Crossover themes: Tokens, Blink/ETB, Artifacts

Assemble the Legion art by Eric Deschamps

Assemble the Legion art by Eric Deschamps


These strategies overwhelm opponents by swarming the board with cheap creature tokens.  Usually, these tokens have small stats—often just 1/1 Soldiers, 1/1 Goblins, or 2/2 Zombies.  But tokens can get big bonuses from “anthem” effects (named for the card [mtg_card]Glorious Anthem[/mtg_card]; [mtg_card]Intangible Virtue[/mtg_card] is an even better effect for tokens) or cards with battle cry, whose power increases with every additional creature token you have.

Very few one-shot that just “put X creature tokens into play” can really hang in a multiplayer game.  The best are ones that make a LOT of tokens, like [mtg_card]Deploy to the Front[/mtg_card] or [mtg_card]Storm Herd[/mtg_card].  Cards like [mtg_card]Martial Coup[/mtg_card] or [mtg_card]Decree of Justice[/mtg_card], which have added utility, are also good choices.

For that reason, an especially important thing to include is cards which steadily make new.  Enchantments which add tokens every turn are among the best, like [mtg_card]Assemble the Legion[/mtg_card].  Some lands have this ability, like [mtg_card]Vitu-Ghazi, the City-Tree[/mtg_card], though usually at a high cost.  Having non-creature sources is especially useful, since a single [mtg_card]Wrath of God[/mtg_card] won’t destroy all your tokens and all your ways to generate new ones.  Often you can get a little extra utility out of these, too—[mtg_card]Night Soil[/mtg_card] or [mtg_card]Necrogenesis[/mtg_card], for example, give you dudes and keep your opponents’ graveyards under control.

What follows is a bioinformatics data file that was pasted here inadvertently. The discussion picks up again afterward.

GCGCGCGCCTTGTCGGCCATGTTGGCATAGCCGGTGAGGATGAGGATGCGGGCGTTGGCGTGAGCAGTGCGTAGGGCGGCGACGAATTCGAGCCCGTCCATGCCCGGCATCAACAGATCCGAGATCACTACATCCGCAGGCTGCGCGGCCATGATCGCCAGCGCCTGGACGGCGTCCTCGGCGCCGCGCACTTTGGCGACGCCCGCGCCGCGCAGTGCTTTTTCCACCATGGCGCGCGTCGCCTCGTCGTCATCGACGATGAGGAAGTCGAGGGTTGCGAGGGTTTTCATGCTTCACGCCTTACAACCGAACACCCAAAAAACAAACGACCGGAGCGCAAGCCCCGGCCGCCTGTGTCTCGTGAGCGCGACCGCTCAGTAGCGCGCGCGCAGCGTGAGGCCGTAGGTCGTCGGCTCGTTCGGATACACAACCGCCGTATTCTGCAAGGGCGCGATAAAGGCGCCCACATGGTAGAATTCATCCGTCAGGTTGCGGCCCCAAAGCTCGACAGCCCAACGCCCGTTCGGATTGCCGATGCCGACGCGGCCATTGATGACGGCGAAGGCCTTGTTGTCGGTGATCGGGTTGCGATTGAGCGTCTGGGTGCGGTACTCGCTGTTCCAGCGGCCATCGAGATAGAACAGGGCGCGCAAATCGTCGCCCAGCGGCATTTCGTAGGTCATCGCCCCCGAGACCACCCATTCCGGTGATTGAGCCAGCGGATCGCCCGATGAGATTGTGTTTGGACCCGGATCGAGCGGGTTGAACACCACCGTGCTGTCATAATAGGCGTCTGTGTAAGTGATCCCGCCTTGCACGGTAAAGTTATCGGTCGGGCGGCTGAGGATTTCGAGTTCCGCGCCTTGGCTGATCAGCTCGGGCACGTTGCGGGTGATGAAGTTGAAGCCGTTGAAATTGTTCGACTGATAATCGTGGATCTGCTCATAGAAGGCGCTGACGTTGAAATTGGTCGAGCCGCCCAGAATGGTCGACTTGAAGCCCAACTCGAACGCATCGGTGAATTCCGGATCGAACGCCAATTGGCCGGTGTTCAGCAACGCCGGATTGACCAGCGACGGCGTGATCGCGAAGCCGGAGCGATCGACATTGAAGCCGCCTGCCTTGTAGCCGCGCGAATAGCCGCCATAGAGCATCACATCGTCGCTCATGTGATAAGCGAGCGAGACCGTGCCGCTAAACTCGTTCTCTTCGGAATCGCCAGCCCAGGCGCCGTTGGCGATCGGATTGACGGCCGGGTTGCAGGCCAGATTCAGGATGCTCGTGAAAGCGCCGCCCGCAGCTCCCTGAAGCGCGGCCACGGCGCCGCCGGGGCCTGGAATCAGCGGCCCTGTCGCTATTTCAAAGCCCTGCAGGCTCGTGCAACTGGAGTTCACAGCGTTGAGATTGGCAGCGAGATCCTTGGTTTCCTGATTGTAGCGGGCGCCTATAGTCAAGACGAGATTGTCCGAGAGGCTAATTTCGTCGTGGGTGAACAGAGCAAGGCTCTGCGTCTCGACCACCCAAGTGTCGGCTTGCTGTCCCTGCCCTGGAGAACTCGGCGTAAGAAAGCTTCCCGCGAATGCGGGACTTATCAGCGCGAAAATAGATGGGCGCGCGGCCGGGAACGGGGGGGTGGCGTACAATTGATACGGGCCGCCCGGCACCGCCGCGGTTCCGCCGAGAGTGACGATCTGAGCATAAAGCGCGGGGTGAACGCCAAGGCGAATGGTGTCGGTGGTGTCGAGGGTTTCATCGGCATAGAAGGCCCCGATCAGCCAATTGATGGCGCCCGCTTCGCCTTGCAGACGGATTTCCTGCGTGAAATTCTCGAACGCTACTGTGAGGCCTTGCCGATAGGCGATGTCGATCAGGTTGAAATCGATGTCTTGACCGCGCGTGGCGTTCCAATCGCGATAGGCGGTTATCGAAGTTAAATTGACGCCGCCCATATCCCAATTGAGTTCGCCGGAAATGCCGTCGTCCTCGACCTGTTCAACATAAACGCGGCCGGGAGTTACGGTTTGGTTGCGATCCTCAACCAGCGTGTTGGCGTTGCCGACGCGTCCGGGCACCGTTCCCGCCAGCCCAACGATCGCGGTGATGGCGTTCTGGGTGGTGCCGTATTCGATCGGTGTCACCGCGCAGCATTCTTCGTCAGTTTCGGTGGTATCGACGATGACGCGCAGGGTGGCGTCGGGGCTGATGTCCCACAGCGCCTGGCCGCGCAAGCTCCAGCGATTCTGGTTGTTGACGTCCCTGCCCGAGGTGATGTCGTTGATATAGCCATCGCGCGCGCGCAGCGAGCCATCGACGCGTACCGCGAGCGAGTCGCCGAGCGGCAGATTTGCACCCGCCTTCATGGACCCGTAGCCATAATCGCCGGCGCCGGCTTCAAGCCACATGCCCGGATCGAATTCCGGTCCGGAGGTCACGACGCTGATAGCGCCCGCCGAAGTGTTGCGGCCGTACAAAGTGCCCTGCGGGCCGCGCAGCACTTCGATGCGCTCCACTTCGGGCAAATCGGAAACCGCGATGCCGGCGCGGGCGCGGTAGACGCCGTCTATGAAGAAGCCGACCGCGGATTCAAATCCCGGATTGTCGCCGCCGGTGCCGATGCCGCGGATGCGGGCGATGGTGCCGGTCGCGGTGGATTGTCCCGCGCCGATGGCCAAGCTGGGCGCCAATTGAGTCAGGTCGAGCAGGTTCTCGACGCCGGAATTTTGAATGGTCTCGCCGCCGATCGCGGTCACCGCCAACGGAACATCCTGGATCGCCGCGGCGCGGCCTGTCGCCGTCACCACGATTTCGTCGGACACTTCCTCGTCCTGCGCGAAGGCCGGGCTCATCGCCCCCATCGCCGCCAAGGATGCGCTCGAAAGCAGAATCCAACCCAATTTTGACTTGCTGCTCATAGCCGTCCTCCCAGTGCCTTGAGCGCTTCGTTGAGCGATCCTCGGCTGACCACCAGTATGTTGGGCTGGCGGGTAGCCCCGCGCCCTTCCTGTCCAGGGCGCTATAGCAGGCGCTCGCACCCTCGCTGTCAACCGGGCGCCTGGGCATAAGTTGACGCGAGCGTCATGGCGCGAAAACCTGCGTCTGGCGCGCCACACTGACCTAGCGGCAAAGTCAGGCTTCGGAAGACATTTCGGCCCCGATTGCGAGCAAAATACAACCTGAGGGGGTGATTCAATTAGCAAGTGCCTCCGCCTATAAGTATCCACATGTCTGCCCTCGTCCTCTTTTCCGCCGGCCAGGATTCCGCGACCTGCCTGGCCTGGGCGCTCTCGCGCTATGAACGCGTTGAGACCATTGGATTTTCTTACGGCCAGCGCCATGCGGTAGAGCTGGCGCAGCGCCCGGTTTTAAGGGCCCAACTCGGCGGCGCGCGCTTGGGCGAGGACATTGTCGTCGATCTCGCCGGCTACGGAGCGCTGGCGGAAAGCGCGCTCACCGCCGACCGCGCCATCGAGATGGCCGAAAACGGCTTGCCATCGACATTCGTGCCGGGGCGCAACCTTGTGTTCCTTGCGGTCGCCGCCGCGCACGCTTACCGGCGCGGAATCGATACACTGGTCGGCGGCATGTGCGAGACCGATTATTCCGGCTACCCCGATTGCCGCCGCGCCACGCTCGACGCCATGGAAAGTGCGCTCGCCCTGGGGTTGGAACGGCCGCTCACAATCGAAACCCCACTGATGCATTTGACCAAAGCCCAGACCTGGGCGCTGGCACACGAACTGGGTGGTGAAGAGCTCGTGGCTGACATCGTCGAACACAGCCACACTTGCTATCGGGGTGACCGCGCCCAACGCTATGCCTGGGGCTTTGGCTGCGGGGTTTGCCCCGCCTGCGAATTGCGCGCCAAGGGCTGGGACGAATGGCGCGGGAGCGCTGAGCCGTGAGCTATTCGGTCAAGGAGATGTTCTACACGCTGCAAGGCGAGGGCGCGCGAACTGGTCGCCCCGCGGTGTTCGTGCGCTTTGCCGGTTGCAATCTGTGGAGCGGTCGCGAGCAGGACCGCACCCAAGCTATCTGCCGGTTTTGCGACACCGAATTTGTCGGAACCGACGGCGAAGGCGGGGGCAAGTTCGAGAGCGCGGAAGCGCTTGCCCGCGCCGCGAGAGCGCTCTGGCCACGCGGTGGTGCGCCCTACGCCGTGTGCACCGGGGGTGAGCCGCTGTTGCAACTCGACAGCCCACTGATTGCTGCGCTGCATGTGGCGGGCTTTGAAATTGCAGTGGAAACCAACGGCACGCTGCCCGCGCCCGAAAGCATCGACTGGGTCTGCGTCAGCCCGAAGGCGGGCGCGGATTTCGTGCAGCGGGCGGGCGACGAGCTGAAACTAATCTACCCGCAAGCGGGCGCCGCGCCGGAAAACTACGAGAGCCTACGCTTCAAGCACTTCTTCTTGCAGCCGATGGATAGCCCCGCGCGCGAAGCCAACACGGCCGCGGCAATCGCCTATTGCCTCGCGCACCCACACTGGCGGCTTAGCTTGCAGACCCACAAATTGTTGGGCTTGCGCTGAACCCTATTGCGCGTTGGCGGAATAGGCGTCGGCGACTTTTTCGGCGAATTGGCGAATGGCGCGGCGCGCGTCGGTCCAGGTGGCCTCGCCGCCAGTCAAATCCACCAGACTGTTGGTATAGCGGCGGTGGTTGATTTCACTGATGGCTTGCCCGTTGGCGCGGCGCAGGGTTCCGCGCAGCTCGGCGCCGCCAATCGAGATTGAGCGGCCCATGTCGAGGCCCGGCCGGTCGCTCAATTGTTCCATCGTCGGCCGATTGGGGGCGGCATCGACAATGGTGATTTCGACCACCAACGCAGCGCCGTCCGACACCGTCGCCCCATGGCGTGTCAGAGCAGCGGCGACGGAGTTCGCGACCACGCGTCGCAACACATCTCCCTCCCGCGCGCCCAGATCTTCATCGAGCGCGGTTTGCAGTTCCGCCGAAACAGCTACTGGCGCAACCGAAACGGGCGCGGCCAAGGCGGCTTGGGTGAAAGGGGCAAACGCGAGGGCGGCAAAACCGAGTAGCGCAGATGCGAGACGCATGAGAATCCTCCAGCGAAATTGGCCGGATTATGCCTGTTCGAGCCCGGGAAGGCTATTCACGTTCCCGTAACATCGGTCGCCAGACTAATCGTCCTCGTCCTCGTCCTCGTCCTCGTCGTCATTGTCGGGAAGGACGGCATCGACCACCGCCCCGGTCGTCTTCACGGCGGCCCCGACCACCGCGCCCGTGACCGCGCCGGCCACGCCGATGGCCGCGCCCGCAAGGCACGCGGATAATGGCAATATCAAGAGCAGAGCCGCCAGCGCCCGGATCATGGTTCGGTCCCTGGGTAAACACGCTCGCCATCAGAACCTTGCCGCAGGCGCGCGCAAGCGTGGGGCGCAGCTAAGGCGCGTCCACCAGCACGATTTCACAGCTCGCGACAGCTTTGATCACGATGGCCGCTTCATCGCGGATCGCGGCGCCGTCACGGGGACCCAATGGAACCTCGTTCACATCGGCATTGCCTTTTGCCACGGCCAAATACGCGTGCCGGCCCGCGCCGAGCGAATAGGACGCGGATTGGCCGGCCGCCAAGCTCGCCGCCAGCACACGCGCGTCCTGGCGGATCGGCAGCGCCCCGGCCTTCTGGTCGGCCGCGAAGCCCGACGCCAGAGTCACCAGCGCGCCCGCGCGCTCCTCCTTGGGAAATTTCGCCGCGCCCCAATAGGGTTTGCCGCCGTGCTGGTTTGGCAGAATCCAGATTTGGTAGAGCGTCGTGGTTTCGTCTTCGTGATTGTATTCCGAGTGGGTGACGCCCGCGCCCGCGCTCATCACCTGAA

There are also some cards that make very big tokens, like [mtg_card]Grove of the Guardian[/mtg_card] and [mtg_card]Phyrexian Processor[/mtg_card].  If your deck includes those, you leverage them with the populate mechanic.  Usually added as a rider on cards with other effects, populate can add another copy of a big token to the battlefield for very little mana.  [mtg_card]Trostani, Selesnya’s Voice[/mtg_card] and [mtg_card]Vitu-Ghazi Guildmage[/mtg_card] give repeatable populate.

Power cards: [mtg_card]Soul Warden[/mtg_card], [mtg_card]Cathar’s Crusade[/mtg_card], [mtg_card]Juniper Order Ranger[/mtg_card], [mtg_card]Jazal Goldmane[/mtg_card], [mtg_card]Rhys the Redeemed[/mtg_card], [mtg_card]Signal Pest[/mtg_card]

Crossover themes: Sacrifice, tribal (especially Soldiers, Goblins, and Zombies)

Three themes down, and that’s the space we have for today!  Be sure to come back next week when we’ll go over a bunch more themes, and also take our first look at Dragons of Tarkir previews!